Our team recently had a performance issue with some data processing. Every day we have 24 files of 30GB generated in S3, and we’re having a Fargate cluster to download and process those data, it takes 12 hours to processing all 600+GB files, which is too slow as we want to increase the size of file for processing. After a serial of improvement, we successfully reduce the processing to 1.5 hours.
This is a sample project to explain what improvement we’ve done: https://github.com/ADU-21/s3-parallel-download
We firstly thought about IO would be the bottleneck, in our case the download rely on the network and could be quite time consuming. By looking at the monitor, the download speed is lower than 20MB/s however the bandwidth is 1000 mbps. Obviously for some reason our bandwidth is not fully used.
The origin way used in our code to download object from S3 bucket is:
awsS3Client.getObject(new GetObjectRequest(buektName, key), new File());
It is the most common way to get the object, However it’s single thread solution which is suitable for small object downloading. For large downloads, There is a package named
TransferManager as this AWS blog suggesd which is developed to support parallelizing large downloads.
// Initialize TransferManager.
After using this solution, the download speed the time has been increased from 20MB/s to 100MB/s, in my sample, the download time for a 175MB file decrease from 236,947ms to 41,389ms.
Sweet win! let’s merge this change to mainline.
This solution working perfectly in local and even non-prod environment, but when it’s pushed to prod, the download speed decrease to 4MB/s.
The only different between non-prod and prod environment is the file size in non-prod is 2GB but prod is 30GB.
jps # Show JVM processes
The reason is when
TransferManager download large file, it breaks the file into near 2000 peaces and generate great pressure on disk writing, especially when EFS is used in our case(a similar issue). Becase the limitation was cause by disk IO so we decide to take disk down, and replace file by stream. Unfortunately TransferManager doesn’t support downloading to streams yet, so we have to implement it by ourselves.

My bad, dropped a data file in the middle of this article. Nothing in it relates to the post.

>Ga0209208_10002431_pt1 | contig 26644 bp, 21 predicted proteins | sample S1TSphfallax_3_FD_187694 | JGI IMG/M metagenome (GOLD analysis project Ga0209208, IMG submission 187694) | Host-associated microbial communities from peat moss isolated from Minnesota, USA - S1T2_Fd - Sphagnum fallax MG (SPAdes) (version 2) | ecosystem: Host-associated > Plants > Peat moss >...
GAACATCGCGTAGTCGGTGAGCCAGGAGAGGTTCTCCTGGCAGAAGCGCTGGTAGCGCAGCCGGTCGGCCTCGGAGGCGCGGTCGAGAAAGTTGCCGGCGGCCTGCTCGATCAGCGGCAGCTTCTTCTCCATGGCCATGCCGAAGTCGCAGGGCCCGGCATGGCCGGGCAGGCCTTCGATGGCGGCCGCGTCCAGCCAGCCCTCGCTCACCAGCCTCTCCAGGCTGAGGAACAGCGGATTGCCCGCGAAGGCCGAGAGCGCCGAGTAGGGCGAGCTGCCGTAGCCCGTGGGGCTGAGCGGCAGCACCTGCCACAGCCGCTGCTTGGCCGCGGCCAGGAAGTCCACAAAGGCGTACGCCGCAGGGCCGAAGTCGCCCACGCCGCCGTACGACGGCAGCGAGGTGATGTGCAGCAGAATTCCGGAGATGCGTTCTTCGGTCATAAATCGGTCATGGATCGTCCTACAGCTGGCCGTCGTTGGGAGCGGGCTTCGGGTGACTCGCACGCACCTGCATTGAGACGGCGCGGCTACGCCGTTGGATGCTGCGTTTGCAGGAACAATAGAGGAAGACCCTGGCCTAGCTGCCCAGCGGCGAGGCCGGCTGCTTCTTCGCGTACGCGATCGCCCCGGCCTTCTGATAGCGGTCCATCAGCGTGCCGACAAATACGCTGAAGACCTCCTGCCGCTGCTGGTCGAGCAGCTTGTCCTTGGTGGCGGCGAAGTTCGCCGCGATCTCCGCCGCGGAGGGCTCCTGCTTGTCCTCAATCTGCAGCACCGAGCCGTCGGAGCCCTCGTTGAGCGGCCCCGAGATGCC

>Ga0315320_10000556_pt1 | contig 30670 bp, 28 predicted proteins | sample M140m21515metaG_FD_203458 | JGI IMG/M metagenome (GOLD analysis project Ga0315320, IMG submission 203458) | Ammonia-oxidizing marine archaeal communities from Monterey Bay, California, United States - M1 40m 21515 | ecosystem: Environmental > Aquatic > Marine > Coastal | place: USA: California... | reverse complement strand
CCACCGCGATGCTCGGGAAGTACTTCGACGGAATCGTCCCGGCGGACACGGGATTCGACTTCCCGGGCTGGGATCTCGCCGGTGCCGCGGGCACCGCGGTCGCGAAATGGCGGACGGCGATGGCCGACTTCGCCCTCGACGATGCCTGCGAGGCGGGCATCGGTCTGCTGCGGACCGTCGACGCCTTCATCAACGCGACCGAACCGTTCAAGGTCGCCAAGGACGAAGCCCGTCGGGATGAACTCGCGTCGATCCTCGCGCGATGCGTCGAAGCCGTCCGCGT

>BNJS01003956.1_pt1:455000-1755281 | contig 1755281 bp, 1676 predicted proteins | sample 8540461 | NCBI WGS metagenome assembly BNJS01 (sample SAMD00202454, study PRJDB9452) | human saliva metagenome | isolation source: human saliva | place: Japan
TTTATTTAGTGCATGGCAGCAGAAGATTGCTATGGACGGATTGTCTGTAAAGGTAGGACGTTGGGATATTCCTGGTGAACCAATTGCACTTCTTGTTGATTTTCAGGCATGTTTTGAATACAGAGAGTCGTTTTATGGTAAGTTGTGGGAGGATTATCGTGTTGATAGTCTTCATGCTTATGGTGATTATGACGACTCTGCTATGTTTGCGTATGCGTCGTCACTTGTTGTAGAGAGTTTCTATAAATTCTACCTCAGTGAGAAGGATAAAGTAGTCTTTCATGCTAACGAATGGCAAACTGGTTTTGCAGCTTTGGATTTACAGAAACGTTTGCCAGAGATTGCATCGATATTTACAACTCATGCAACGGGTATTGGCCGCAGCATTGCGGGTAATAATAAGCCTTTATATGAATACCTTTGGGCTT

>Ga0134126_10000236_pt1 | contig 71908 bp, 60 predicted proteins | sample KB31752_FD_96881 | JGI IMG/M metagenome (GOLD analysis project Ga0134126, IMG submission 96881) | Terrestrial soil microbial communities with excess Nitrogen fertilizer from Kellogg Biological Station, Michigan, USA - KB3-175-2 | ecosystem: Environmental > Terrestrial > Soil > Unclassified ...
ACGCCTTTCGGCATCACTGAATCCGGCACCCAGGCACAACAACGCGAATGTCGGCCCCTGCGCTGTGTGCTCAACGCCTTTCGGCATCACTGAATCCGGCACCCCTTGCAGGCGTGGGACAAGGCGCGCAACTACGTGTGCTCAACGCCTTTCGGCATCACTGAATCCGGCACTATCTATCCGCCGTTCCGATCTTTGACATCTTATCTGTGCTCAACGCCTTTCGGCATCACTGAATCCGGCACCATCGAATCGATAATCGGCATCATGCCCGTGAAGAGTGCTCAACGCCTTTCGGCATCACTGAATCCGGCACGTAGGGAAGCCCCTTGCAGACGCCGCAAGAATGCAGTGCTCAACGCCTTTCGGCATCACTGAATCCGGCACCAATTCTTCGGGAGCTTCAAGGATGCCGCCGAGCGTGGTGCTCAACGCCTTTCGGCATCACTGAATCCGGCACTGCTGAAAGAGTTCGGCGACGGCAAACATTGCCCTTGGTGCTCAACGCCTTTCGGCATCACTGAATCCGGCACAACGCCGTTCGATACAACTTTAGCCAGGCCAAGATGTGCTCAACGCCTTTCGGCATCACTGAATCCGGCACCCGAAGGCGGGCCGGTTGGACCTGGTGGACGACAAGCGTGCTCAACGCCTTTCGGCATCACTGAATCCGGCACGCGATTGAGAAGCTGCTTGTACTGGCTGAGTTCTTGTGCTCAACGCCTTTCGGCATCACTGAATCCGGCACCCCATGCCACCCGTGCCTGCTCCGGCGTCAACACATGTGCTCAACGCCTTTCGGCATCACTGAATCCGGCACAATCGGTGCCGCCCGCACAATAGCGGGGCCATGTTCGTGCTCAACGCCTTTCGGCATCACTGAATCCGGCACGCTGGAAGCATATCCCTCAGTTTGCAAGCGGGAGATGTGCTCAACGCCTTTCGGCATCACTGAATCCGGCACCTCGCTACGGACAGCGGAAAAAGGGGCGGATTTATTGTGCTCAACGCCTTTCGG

The basic idea is break down each file to multi chunks, using a thread pool to parallel download them them and merge together. Because a single file was too big(30GB), it might cause OOM, so there is a parallel processing in the download thread which handles majority data in the chunk. the rest of data (head and tail) store in a stringBuffer with index. In the end, merge the stringBuffers into single string and process them. Belows show a generally idea about the code logic, The complete code can be found here
List<GetObjectRequest> getPartRequests = prepareGetPartRequests(bucketName, key, s3Client);
After implement this change, the download speed increased from 4MB/s to 65MB/s in prod, in my sample, the download time for 175MB file becomes 86,788ms
Although the speed has increased 3 times, it’s still not enough.
So we used intellij profiler to analysis the CPU costing again:
As the graph shown, half of time as spent on
AESCipher class which is part of SSL decription. The AESCipher is already highly optimized in JVM since there is hardware CPU instruction to processing.
After discuss with the team, we decide to remove HTTPS and use HTTP instead, because our services are running in a private subnet inside a VPC.
After remove HTTPS, the download spead increased from 65MB/s to 100MB/s, in my sample, the download time for 175MB file decreased from 86,788ms to 61,448ms, the flame graph shows:
Can we go further? The answer is yes.
Comparing JDK8 and JDK11, we found out JDK11 provided better performance: The
GCTaskThread has disappeared which means more CPU power can be used in the business logic:
Then we increased number of thread from 5 to 20, the prod download speed increased from 100MB/s to 150MB/s. in my sample, the download time for 175MB file decreased from 61,448ms to 33,481ms.
In my example, the download spead has been increased by 7 times.
async profiler is a good tool for CPU profiling.